Negotiations are expected to intensify this week between Capitol Hill and the administration over a broad budget deal that could set future agency spending levels and raise the nation’s debt ceiling.
Lawmakers for months have been trying to hammer out a fiscal accord that would allow them to negotiate fiscal 2020 spending bills. But those efforts will take on more urgency with the administration now saying it also needs to raise the nation’s debt limit before August recess, a move many in Congress want as part of a budget deal.
"Based on updated projections there is a scenario where we run out of cash in early September, before Congress reconvenes," Treasury Secretary Steven Mnuchin wrote to top congressional leaders Friday. "As such I request that Congress raise the debt ceiling before Congress leaves for the summer recess."
Previous projections had shown the debt increase could wait until the fall, but lagging tax revenue will require one sooner.
The House is currently due to leave for recess at the end of next week on July 26, while the Senate will leave a week later on Aug. 2. Neither chamber is slated to return until Sept. 8.
There’s widespread support in both parties for avoiding a unprecedented default on debt, a move that many economists worry would trigger a global economic recession.
Speaker Nancy Pelosi (D-Calif.) spoke with Mnuhcin about the debt ceiling multiple times in recent days including over the weekend, signaling she wants it raised before recess, but also linked it to broader legislation that would increase defense and non-defense spending equally.
"We all agree on the need to address the debt limit, but we also must reach an agreement on spending priorities based upon the principle of parity as soon as possible," Pelosi said in a letter to Mnuchin Saturday.
Senate Majority Leader Mitch McConnell (R-Ky.) also said last week there would not be a default and the debt ceiling would be raised on a bipartisan basis. But he and other Republicans have not yet committed to tying it to the spending cap increase.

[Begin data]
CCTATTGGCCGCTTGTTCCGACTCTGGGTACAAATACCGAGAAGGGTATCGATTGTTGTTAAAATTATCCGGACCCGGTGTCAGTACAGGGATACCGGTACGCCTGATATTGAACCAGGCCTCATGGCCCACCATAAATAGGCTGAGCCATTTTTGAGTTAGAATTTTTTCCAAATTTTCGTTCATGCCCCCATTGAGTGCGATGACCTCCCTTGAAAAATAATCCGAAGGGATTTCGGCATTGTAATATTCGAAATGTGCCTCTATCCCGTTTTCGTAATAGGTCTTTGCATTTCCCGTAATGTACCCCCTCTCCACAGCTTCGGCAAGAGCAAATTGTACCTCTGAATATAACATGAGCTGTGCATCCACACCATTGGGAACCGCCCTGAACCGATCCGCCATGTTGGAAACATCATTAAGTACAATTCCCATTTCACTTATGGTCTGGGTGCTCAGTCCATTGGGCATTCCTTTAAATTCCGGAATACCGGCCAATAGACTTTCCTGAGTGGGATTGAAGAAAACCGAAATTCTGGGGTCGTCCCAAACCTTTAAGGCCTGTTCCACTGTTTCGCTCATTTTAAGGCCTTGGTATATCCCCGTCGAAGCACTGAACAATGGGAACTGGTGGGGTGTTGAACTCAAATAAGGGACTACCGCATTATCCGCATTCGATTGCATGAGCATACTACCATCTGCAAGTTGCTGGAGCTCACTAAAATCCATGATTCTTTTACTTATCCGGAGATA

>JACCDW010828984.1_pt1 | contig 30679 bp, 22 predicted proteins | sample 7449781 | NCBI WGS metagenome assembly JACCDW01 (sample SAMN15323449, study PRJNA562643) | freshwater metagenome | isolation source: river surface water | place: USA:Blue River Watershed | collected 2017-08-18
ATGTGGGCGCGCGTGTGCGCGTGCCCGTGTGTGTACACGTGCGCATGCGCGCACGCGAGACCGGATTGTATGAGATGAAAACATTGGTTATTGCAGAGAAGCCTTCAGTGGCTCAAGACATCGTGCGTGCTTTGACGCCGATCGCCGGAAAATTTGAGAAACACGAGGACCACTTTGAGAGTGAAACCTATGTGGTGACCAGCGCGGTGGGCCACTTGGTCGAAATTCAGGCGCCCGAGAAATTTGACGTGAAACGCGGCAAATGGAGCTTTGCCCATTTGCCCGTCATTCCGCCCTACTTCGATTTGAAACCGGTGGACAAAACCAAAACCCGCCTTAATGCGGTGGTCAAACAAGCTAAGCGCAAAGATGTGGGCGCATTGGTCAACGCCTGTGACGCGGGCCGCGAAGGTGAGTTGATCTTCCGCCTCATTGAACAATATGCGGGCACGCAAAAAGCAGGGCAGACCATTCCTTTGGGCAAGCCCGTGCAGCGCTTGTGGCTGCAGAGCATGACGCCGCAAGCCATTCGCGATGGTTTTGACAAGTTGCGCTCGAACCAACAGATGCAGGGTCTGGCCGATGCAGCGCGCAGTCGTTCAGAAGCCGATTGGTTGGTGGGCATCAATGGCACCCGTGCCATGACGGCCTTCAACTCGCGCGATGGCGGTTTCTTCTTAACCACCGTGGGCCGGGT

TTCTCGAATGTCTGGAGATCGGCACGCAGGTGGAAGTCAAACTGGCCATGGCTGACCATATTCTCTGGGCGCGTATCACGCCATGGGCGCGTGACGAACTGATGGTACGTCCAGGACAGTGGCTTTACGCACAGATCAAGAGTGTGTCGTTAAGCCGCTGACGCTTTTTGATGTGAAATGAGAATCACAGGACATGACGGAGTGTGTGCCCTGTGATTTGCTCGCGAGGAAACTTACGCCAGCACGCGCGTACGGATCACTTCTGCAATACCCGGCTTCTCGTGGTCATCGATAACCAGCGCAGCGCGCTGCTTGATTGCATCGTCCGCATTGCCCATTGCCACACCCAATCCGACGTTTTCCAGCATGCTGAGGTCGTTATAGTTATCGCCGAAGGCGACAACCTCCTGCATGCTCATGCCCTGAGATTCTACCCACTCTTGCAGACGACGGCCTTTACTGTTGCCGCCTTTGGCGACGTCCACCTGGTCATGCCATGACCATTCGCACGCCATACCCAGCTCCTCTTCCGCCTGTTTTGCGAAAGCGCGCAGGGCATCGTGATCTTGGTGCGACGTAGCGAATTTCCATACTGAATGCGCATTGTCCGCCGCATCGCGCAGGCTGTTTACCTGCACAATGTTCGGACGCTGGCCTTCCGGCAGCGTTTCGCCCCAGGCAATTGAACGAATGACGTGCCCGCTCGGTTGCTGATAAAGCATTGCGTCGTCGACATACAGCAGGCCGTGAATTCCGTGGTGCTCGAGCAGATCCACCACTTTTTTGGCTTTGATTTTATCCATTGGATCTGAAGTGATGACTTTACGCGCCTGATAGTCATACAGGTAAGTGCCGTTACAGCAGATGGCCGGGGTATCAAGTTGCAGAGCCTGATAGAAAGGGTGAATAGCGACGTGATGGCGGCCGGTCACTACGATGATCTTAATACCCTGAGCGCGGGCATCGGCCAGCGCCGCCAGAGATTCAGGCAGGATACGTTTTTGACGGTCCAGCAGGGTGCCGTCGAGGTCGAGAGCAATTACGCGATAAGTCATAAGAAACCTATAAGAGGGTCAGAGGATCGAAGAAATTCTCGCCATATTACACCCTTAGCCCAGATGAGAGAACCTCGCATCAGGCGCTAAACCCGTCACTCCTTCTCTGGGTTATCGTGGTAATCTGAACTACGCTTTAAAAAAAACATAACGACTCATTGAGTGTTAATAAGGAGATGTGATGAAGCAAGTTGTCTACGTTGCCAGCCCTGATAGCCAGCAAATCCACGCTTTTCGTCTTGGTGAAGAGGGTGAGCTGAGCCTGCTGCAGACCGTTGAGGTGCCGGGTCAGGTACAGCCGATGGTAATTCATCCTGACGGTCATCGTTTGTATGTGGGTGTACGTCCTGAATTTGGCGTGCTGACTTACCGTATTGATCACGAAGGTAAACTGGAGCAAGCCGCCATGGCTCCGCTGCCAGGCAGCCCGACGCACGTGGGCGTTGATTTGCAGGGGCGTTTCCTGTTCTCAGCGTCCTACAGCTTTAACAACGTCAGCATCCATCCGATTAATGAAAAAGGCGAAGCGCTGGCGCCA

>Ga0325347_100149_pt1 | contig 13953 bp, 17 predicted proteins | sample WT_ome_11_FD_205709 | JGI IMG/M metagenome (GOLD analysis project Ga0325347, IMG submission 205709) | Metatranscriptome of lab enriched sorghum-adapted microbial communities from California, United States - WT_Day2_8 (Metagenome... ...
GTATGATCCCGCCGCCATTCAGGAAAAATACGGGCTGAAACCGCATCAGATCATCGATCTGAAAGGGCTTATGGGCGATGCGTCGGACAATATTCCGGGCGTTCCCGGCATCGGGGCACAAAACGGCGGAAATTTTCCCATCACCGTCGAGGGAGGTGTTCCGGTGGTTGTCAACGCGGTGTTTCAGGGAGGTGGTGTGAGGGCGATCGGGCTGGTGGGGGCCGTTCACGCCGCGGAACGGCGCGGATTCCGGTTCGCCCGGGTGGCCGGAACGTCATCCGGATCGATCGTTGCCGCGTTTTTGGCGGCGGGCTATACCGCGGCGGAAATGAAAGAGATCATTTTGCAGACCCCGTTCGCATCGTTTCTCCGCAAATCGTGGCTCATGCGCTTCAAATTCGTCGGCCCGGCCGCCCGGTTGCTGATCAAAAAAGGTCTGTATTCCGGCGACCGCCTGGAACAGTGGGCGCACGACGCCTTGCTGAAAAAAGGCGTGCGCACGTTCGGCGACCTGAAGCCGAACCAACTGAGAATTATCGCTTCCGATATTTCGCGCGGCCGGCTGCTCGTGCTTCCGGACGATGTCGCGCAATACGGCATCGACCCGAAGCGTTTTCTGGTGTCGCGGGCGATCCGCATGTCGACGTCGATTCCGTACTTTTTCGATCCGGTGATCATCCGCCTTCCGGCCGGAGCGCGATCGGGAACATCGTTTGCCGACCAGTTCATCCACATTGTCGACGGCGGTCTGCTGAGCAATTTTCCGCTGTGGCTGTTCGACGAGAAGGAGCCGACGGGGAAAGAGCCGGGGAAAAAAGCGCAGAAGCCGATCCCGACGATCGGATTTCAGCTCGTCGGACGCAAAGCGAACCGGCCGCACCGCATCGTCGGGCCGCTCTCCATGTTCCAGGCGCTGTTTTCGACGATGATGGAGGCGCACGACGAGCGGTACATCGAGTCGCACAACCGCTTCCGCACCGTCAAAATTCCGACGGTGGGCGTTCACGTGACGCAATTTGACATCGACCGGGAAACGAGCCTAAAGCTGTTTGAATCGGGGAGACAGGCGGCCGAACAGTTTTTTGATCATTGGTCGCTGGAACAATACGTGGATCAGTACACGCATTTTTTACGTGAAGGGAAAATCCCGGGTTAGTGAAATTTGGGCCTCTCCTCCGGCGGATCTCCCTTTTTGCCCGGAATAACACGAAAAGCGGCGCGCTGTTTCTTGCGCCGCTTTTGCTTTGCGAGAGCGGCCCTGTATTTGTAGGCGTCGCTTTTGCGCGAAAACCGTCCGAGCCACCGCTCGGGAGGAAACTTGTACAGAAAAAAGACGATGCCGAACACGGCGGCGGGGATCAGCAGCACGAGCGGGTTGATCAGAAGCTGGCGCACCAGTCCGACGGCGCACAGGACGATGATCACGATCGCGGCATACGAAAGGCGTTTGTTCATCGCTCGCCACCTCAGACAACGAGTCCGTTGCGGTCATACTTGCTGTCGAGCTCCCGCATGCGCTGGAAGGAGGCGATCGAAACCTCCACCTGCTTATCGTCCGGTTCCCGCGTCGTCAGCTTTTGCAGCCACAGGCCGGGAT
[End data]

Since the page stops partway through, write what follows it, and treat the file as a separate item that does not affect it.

Democratic and Republican leaders have had on-and-off talks for weeks about a spending agreement that would end the final two years of automatic budget cuts, known as sequester, in fiscal 2020 and 2021.
While they support raising the sequester, they remain apart on how any increases should be split among defense and non-defense programs, and if the deal should last one or two years.
Democrats generally are pressing for more increases for domestic agencies and a more modest raise for the Pentagon over two years, while Republicans largely prefer the opposite for only a year.
The White House has taken a hard line, suggesting ending the sequester and freezing spending at current levels over the next year, a move that has minimal support on Capitol Hill.
Lawmakers from both parties said negotiations will need to reach a breakthrough this week if they are to move a caps deal as part of the debt ceiling before the House leaves. Both sides also say if those talks falter, Congress could simply move a stand-alone debt bill before recess.
The standoff has left House and Senate appropriators unable to negotiate the fiscal 2020 spending bills. The House has deemed its own spending levels for next year and passed 10 of the 12 annual funding bills, while the Senate said it wants to wait for an overall agreement before marking up its fiscal 2020 bills.
Senate Appropriations Chairman Richard Shelby (R-Ala.) acknowledged for the first time last week there’s a growing likelihood Congress will not pass all 12 spending bills by the new fiscal year on Oct. 1 and will need to pass a short-term spending measure, known as a continuing resolution, to keep agencies from having to shut down.
"I think we are headed for some short CRs if there is not a breakthrough," said Shelby, who said he’s worried there is not yet "urgency" on Capitol Hill about addressing either the debt ceiling or budget caps before the fall.
Shelby said if Congress reaches a caps deal, his committee could "move fast" to approve many of its fiscal 2020 spending bills before Oct. 1.